Ja’Marr Chase set LSU’s single-season receiving yard record (1,780) and touchdown mark (20) during their national championship run. He also did it in the pressure-packed games, putting up 221 yards against Clemson in the national title game. Chase, if he had played his senior season, would be higher on this list.
Dorsey was the 2007 SEC Defensive Player of the Year. He was also a two-time First-Team All-American playing in Baton Rouge for three seasons. Dorsey won the Bronko Nagurski Trophy, the Outland Trophy, the Lott Trophy and the Lombardi Award last season.
Tittle was a two-time First-Team All-SEC quarterback when the Wing-T formation was all the rage. He was inducted into LSU’s athletic Hall of Fame in 1958, just one year after graduating.
Fournette would have become LSU’s all-time leading rusher if an injury hadn’t cut his junior season short; he would probably be much higher on this list. Still, the big running back finished his career No. 4 on the program’s rushing list, including the LSU single-season record for rushing yards in 2015 (1,953). He also broke the single-season record for rushing touchdowns (22) that same year.
Mathieu is this high on the list for what he did over two seasons; there was nowhere on the football field that the “honey badger” wasn’t. The 2011 SEC Defensive Player of the Year finished fifth in the Heisman Trophy voting that same year before he was dismissed for violating team rules in 2012. Mathieu finished his short career with 133 tackles, 16.0 tackles for loss, 6.0 sacks, four INTs, 11 forced fumbles and eight fumble recoveries.
Faulk’s 4,557 career rushing yards and his 46 rushing touchdowns are LSU records. Faulk’s 6,833 career all-purpose yards are still the SEC record. The 1995 SEC Freshman of the Year followed that with three-straight First-Team All-SEC selections
Casanova was the only three-time All-American in LSU history which was called the “Best Player in the Nation” when he graced the cover of Sports Illustrated in 1971. As a running back, kick returner and defensive back, Casanova’s two punt return touchdowns against Ole Miss in 1970 is still the SEC record.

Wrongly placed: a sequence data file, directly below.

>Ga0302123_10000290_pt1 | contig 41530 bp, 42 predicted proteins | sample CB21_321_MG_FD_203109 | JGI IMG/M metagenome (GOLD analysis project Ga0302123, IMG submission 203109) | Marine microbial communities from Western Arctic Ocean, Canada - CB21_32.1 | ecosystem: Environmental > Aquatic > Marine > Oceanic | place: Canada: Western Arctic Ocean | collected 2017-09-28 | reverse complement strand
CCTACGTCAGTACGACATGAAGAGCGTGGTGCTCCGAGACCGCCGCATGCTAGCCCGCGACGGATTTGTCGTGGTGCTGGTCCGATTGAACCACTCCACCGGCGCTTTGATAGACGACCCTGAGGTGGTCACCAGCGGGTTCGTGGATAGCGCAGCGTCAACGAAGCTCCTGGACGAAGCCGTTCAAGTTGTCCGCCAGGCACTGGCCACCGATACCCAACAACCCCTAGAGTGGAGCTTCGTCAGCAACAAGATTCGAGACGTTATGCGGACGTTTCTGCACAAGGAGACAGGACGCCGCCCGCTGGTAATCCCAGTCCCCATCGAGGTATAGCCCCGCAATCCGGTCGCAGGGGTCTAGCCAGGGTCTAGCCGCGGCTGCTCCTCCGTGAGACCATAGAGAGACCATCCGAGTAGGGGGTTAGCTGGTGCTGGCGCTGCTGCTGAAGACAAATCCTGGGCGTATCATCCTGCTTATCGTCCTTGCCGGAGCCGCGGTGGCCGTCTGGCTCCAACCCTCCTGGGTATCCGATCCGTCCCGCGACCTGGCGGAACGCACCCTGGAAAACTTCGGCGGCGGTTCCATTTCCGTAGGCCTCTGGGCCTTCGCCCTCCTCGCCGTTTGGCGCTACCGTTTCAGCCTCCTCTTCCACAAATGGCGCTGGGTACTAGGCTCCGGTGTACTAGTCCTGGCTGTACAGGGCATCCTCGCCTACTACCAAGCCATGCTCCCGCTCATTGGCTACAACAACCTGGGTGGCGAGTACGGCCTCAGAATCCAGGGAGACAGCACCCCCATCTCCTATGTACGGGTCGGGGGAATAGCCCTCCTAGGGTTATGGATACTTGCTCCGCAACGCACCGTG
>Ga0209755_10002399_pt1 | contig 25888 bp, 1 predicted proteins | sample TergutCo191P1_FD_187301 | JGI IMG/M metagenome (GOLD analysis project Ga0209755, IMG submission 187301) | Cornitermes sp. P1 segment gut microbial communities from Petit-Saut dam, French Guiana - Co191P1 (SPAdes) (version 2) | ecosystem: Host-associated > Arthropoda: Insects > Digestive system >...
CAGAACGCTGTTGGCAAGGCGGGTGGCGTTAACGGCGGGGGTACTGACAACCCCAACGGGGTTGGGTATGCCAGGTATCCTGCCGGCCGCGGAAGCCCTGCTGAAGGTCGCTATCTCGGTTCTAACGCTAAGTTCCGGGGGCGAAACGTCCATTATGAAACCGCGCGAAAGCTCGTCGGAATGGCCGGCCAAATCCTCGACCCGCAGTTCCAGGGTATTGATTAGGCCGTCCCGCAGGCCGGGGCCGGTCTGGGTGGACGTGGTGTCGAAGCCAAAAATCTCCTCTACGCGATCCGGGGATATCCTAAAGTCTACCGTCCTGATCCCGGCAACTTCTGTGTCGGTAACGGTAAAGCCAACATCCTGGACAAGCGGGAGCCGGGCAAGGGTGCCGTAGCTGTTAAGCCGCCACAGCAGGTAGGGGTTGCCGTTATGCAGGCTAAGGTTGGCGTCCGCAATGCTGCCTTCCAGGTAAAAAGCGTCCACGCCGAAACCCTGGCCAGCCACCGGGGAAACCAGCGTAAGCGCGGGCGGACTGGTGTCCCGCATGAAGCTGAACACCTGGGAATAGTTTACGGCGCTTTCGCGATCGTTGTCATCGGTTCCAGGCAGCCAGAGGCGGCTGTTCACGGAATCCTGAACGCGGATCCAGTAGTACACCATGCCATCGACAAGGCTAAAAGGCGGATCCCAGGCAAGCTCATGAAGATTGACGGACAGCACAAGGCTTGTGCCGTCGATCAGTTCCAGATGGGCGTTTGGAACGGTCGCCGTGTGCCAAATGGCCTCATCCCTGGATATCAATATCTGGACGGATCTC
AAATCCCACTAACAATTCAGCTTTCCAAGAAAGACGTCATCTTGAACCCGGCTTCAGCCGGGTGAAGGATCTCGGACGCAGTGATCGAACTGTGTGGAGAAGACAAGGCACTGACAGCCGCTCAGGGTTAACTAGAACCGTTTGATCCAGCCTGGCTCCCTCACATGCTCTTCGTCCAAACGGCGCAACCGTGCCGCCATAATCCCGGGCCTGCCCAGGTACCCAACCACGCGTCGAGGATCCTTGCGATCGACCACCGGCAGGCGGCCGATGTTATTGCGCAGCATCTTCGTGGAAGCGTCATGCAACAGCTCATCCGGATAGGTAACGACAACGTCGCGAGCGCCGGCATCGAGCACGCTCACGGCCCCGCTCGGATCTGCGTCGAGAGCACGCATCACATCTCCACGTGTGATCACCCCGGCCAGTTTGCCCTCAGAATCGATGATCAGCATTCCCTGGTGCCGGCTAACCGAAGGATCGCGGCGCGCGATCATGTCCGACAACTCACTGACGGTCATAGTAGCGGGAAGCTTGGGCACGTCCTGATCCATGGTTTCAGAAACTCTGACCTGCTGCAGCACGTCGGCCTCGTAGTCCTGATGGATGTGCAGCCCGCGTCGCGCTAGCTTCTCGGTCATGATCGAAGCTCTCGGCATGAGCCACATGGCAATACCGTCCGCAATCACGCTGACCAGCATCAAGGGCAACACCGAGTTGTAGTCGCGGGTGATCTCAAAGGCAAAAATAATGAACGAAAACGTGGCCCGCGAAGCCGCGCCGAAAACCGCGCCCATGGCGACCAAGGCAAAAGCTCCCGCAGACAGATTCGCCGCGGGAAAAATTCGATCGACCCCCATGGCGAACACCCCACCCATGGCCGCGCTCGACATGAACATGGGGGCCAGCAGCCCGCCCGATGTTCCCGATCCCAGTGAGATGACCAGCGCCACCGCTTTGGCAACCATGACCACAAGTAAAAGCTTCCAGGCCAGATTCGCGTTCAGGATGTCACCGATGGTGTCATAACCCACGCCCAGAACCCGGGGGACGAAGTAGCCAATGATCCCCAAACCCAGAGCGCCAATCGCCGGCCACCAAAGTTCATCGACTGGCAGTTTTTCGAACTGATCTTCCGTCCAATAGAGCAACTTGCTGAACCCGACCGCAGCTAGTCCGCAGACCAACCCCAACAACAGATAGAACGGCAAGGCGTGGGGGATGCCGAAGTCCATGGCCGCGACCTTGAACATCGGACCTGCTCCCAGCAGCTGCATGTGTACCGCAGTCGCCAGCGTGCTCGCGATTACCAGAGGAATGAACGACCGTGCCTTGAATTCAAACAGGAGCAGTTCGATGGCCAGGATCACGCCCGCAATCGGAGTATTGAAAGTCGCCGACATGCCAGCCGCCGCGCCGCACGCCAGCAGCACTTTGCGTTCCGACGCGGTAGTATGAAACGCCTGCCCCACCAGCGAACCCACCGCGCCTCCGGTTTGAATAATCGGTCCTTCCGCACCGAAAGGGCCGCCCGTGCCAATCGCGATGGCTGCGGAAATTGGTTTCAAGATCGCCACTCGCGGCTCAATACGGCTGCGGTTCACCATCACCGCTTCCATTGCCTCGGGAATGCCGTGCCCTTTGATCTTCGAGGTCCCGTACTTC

Peterson was the most outstanding defensive player in LSU history. For his career, Peterson had 135 total tackles, 22 pass breakups, seven interceptions, racking up 1,350 return yards, and two kickoff returns for touchdowns on special teams. Peterson was a shutdown corner and one of college football’s most extraordinary return men. Peterson won the SEC Defensive Player of the Year and was a Consensus All-American, plus he received a ton of Heisman Trophy hype throughout his junior year.
The two-time SEC Player of the Year is one of only three LSU Tigers to have his number retired (No. 20) after leading the Tigers to their first-ever national title in 1958. Cannon was the first Tiger to win the Heisman trophy, and he is the most complete player in Tigers history.
I know we are basing this off one year, but what a year! Not only was Burrow’s Heisman Trophy victory the largest in the history of the award, but he also set NCAA records for total offense (6,039 yards), passing touchdowns (60), touchdowns responsible for (65) and passing efficiency (202.0). His completion percentage (76.3) ranks second all-time, passing yards (5,671) ranks third. He did it during a 15-0 season. LSU won each game by an average of almost 27 points and blowout Clemson to win a national championship.
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